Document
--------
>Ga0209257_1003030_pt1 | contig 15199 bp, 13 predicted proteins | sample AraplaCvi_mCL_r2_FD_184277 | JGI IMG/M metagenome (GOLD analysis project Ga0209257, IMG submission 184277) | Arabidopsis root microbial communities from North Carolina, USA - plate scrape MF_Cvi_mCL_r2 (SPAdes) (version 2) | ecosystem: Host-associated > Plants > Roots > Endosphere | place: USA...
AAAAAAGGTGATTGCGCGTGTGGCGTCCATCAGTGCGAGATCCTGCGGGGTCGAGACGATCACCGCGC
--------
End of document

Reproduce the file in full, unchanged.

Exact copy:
>Ga0209257_1003030_pt1 | contig 15199 bp, 13 predicted proteins | sample AraplaCvi_mCL_r2_FD_184277 | JGI IMG/M metagenome (GOLD analysis project Ga0209257, IMG submission 184277) | Arabidopsis root microbial communities from North Carolina, USA - plate scrape MF_Cvi_mCL_r2 (SPAdes) (version 2) | ecosystem: Host-associated > Plants > Roots > Endosphere | place: USA...
AAAAAAGGTGATTGCGCGTGTGGCGTCCATCAGTGCGAGATCCTGCGGGGTCGAGACGATCACCGCGC